Does biochar really work?
I’ve asked that question and have been asked that question many times. But I never bothered giving biochar a real test. I threw some into my gardens and some into my compost but never really made a lot, added a lot or paid any real attention to the long term pluses or minuses.
Fortunately, I have friends that do conduct experiments… like Steven:
It’s interesting that his lettuces died… and then in a subsequent year, the leeks went nuts.
Raw charcoal/biochar does seem to have a negative effect when first used as it sucks up the nutrition in the soil.
Later, however, it acts as a soil reserve for those good things as well as in-ground condo developments for beneficial bacteria and fungi.
I plan on making a big batch of biochar and then soaking it in my anaerobic compost tea before adding it to some of my struggling garden beds.
Alternately, I’ve heard you can soak biochar in urine to turn it into a long-term fertilizer. Or just use urine right in the garden, as I demonstrated in yesterday’s video:
Throwing biochar in a compost pile and then later applying the finished compost to your garden gives your plants both the benefits of biochar and the benefit of compost. This is a method I know many gardeners practice.
Simple Biochar Making
Though you can create special biochar kilns and really geek out about making biochar, I approach it more like I approach most composting and just light a big fire, then let it burn a bit, rake it around, then water it out with the hose and gather the charcoal.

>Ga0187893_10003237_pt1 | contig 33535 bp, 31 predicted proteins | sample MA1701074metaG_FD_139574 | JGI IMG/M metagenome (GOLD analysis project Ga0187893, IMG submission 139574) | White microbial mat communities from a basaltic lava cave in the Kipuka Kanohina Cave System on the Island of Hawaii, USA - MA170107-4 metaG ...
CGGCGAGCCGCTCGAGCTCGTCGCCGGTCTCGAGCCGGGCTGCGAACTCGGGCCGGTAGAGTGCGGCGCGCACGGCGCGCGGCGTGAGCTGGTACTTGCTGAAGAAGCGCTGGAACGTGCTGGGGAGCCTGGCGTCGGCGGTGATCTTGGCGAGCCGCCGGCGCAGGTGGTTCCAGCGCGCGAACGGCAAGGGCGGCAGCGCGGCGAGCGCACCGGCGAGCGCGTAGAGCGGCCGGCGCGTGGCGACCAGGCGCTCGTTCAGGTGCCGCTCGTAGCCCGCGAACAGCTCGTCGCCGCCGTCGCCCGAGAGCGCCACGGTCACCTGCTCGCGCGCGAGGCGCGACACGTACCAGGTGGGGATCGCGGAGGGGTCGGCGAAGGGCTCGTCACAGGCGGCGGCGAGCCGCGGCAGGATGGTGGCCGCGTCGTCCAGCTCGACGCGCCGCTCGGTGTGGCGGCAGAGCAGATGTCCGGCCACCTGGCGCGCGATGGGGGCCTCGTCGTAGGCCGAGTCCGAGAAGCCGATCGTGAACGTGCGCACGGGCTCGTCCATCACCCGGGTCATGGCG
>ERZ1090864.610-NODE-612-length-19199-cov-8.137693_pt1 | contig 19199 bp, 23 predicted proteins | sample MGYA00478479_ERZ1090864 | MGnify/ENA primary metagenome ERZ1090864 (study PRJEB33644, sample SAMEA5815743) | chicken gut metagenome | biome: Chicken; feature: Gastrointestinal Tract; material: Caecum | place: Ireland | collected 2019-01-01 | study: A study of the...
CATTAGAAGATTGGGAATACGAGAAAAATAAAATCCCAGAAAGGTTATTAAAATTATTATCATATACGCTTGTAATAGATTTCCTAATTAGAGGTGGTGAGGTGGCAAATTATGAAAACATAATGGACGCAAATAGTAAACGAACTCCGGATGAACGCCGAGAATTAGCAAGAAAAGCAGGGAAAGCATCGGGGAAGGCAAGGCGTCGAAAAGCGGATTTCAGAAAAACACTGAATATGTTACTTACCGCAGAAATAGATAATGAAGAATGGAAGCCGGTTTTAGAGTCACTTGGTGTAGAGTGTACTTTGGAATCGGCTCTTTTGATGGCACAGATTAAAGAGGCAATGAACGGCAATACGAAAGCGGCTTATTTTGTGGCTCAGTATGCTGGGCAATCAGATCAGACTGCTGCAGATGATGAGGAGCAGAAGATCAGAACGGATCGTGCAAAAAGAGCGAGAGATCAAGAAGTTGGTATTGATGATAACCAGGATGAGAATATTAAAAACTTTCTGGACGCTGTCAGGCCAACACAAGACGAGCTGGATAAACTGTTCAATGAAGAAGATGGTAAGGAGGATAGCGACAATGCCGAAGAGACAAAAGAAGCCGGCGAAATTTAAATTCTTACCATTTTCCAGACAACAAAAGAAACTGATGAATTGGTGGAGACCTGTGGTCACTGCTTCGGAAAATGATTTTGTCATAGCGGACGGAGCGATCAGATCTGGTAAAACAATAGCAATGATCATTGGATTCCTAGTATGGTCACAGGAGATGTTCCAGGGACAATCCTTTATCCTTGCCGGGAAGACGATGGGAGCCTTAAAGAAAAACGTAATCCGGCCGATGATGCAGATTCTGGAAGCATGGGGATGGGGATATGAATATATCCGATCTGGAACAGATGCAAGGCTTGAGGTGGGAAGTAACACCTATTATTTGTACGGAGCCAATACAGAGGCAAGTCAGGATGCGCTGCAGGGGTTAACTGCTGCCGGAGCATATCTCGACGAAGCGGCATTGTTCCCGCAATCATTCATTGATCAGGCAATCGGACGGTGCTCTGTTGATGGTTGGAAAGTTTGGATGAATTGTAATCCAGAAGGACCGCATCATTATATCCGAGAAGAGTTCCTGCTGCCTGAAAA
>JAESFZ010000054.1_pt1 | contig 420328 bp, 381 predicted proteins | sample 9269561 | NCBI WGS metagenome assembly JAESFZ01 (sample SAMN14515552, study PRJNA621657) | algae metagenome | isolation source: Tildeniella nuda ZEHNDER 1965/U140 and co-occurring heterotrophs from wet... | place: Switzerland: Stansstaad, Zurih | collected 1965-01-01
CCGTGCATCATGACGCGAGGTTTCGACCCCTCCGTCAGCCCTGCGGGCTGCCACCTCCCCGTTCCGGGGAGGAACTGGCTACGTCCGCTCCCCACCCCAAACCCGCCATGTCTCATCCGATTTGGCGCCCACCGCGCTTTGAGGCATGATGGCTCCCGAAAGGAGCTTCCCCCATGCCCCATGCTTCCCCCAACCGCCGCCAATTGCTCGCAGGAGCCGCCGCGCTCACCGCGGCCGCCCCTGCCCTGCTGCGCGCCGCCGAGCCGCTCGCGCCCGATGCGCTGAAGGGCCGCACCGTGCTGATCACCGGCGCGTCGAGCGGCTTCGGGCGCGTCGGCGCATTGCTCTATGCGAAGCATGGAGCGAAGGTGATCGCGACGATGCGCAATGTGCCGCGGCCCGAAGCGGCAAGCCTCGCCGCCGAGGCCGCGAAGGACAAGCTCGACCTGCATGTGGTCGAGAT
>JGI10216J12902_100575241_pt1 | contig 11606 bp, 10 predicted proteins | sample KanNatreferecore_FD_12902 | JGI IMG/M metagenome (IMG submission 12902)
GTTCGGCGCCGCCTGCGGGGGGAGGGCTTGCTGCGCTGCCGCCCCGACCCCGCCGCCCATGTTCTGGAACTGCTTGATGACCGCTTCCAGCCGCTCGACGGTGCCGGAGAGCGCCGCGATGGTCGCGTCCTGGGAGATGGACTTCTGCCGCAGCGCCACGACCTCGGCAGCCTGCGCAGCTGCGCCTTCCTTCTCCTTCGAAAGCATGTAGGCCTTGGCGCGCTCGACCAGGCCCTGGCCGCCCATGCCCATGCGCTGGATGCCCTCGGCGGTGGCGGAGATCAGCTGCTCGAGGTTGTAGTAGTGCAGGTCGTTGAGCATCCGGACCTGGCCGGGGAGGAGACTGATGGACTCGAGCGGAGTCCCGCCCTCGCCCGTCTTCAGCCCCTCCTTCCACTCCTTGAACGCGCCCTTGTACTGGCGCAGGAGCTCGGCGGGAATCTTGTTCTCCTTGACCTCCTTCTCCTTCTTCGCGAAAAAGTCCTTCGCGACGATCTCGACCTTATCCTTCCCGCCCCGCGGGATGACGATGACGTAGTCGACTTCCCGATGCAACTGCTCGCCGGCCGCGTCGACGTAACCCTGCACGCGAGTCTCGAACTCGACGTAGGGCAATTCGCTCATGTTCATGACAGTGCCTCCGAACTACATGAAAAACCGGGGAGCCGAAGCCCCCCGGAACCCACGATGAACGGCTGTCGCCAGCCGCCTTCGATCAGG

Steven has a nice trench method for making biochar I would try if it wasn’t so devilishly hard to dig holes here because of the clay and rocks:
Biochar, no matter how you make it, has promise as a long-term soil amendment. Steven’s experimentation is pushing me to try some experiments of my own. It’s monsoon season right now so I haven’t gotten together enough dry wood to really make awesome biochar, but one of these days it will be clear for a few days in a row and I’ll get to light up a nice fire.
Then it’ll be time to start some crazy biochar action in the garden. So, to answer the question “does biochar really work,” it seems the answer is “yes” based on Steven’s research. More testing is in order, however, as these is a wide range of application amounts possible and great differences in soil and crops.
Anyone else feeling like making a fire? I’m psyched.
Interesting. I have read several accounts of archeological sites ranging from the Orkney Islands to the Amazon where people used charcoal to treat fields in the distant past.
I use my fireplace waste, lots of ash and whatever char remains, usually not much, dumped into deep pits in my garden. In the spring I cap them with soil and plant overtop. Seems to work great, but no way to tell how much is due to the char and how much to a deep layer of garbage.